Days Gone By - stories from the past

UPDATED WITH PODCAST – Choccolocco Valley, Alabama – some historic sites destroyed

Choccolocco Valley, Alabama, settled over 2500  years ago by Native Americans,  has lost many historic sites including the covered bridge and Native American mound shown below.

W. N. Manning, Photographer, January 5, 1935 VIEW SHOWING APPROACH TO BRIDGE – Covered Bridge, Spanning Choccolocco Creek , Old Eastaboga, Talladega County, ALchococolocco covered bridge

chococolocco covered bridge2

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chococolocco covered bridge3

chococolocco covered bridge4

Choccolocco Valley is a valley of small area lying between the Jacksonville or Choccolocco Mountains on the northwest and the hilly country of the Talladega slates on the southeast, in Talladega County.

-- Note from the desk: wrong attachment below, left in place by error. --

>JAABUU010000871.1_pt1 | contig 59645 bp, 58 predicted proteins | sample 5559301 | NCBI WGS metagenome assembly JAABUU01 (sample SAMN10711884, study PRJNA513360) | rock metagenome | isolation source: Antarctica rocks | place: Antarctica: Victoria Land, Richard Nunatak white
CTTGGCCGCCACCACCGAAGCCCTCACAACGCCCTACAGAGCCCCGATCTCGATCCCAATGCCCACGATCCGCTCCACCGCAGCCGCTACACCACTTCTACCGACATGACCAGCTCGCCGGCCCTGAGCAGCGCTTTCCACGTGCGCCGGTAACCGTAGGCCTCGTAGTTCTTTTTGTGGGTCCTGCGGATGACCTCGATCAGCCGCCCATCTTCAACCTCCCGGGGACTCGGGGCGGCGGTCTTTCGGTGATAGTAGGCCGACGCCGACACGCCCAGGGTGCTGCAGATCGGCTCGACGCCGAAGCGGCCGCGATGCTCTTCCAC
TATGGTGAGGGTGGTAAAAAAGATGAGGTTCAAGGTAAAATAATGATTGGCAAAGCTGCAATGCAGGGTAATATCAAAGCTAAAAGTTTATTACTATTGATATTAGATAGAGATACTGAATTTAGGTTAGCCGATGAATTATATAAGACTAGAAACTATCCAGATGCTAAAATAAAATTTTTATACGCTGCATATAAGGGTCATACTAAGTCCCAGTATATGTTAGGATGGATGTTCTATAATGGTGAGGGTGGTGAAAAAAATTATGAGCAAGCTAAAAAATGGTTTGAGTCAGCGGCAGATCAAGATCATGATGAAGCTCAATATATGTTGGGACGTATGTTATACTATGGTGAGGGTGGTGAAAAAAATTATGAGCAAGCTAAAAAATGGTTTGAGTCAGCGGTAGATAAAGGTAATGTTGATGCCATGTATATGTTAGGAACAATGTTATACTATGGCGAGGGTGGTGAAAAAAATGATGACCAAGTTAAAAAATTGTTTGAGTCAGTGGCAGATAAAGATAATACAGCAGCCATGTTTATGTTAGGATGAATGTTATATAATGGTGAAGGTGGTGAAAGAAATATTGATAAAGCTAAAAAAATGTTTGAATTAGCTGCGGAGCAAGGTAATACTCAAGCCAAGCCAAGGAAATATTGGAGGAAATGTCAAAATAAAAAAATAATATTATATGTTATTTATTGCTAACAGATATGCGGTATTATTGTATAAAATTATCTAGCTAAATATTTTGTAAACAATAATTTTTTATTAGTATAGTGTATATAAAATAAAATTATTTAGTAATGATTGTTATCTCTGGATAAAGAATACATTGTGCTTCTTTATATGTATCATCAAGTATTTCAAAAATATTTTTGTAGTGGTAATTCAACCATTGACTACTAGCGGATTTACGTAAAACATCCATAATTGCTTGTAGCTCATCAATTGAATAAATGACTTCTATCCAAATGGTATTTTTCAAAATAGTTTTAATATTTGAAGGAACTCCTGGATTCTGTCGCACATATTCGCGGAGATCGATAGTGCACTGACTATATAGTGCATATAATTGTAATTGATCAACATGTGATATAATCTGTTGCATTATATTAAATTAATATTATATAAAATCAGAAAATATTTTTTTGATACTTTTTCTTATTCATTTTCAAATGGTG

Choccolocco Valley is bounded on the northwest by the Terrapin or Ladiga Mountains, and is nearly 30 miles long and about 5 miles wide at its broadest part, making its area approximately 75 square miles.

“The Indians named the creek “Choccolocco”, the valley was named for the creek, and the mountains were named for the valley. In the Creek Indian language “chahko” means “shoals” and “Iago” means “big”, and the Choccolocco Creek is a wide shallow stream with big shoals.

The Choccolocco Valley is in the large area extending from the Coosa River to the Georgia boundry. that was designated as Benton County in 1830 In 1858 the name of the county was changed from Benton to Calhoun.